Even the welcome inclusion of self-care and wellness in the programme was informed by the Western wellness space, for example, yoga sessions. I would have loved to see a more authentic African way of self-care and wellness like community storytelling, art and dance.
Women Deliver has made significant strides since the accusations of the ill-treatment of women of colour, the institutional racial microaggressions and the toxic work culture that were made three years ago. This year they embarked on an inclusive co-creation process which included 60% of participants representing feminist and gender equality organisations and entities in the Global South. They also provided 600 fully funded scholarship participants (myself included), which was greatly appreciated and allowed more young feminists to attend. The appointment of Women Deliver’s new CEO and Board Chair is more representative while their swift response to criticism on issues relating to the establishment demonstrated that they are listening.
There is a lot more work to be done collaboratively to decolonise and shift power in the women’s rights sector and spaces such as Women Deliver. To a large extent, we are all facing the same problems of inequality and injustice. However, we need to be truly intersectional in how we discuss these unique challenges and critically assess whose voices are being prioritised.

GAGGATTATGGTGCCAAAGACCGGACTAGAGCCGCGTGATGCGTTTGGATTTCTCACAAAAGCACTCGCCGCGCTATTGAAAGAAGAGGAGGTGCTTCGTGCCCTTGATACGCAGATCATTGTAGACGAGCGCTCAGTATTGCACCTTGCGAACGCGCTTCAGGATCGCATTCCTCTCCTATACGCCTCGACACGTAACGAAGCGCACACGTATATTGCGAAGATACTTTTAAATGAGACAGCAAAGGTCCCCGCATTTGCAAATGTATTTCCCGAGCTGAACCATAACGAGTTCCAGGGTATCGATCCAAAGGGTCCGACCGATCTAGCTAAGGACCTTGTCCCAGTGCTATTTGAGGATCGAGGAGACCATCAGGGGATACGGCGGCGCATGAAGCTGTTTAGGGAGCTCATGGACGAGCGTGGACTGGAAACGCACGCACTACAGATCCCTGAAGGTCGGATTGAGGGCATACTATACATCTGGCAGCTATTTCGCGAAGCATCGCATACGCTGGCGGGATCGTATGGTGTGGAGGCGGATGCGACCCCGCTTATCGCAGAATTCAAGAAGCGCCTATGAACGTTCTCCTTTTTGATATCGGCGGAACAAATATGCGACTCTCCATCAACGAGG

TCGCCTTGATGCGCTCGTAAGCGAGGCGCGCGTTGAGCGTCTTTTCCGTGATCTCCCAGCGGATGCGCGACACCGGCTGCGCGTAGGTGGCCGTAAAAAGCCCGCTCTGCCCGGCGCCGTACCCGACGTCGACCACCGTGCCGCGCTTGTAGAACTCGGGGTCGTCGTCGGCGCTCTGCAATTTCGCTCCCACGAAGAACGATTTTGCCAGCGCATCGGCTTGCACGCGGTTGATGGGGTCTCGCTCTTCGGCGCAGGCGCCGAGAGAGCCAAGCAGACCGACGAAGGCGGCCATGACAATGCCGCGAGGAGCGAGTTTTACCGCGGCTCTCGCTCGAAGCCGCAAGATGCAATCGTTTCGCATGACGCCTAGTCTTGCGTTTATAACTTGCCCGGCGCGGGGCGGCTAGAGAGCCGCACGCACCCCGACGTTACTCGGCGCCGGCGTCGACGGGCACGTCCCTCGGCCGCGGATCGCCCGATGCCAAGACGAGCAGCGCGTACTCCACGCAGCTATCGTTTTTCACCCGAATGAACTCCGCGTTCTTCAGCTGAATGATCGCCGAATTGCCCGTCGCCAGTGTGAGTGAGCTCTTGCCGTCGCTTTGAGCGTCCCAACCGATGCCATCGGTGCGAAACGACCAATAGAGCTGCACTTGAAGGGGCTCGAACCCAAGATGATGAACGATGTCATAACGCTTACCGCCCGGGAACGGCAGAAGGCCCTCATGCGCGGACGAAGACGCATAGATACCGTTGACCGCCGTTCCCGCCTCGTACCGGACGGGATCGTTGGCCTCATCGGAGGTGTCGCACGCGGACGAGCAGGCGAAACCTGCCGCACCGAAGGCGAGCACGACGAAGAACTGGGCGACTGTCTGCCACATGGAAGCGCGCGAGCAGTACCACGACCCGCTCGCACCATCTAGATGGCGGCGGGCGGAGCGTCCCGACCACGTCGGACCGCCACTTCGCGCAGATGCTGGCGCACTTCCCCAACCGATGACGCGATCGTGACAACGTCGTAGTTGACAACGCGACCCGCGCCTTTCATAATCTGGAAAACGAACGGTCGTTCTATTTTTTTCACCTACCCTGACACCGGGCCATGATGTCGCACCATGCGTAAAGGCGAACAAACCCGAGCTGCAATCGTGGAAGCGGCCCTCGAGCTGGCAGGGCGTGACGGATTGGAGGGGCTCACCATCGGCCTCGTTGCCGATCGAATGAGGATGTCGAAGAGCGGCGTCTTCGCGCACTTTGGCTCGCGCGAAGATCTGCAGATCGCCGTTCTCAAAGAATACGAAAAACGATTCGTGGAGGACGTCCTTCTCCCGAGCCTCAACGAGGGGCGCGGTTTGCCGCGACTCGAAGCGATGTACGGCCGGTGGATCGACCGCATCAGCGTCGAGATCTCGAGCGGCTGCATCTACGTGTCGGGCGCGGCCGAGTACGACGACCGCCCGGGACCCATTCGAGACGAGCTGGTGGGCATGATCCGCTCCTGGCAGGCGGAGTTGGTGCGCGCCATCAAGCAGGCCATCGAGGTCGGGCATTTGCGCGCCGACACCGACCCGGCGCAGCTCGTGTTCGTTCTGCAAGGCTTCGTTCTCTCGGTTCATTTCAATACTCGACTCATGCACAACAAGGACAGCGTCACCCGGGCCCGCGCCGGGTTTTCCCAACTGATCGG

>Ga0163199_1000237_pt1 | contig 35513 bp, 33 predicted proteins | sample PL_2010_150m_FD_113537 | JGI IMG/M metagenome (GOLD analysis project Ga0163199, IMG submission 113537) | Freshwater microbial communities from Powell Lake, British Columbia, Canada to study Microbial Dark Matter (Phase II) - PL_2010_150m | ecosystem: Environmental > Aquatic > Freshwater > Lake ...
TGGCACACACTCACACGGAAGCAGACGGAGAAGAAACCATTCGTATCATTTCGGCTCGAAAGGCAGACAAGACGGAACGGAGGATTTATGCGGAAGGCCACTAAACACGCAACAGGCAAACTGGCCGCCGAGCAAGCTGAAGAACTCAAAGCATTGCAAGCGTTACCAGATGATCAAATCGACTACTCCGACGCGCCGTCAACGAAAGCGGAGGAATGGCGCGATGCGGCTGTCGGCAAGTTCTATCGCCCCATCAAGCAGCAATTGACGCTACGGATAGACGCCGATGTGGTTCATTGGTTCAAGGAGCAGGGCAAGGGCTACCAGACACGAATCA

Women Deliver has shown that they have learned from the past, demonstrating that organisations can learn from their mistakes and grow into a more inclusive space where women of colour feel represented and heard. I left Women Deliver with so many positive learnings from the solidarity, space and solution-oriented discussions. However, as a young feminist from the hosting continent, I still felt like an outsider and left with a call to action; we have a long way to go in truly realising equality and equity in our own feminist movements.
Yande Kalengo is the Power Shifting Director at global youth agency Restless Development. Driven by her commitment to dismantle power structures she has 7 years experience in international development particularly working in Gender, Women’s Rights and Youth programming in Zambia. She is a Feminist, Activist and Lawyer with a Bachelors degree in Law from Oxford Brookes University and Masters in International Law from the University of Westminster. Yande sits on the advisory Board of StrongMinds that works to address the mental health epidemic among urban and rural women in Zambia.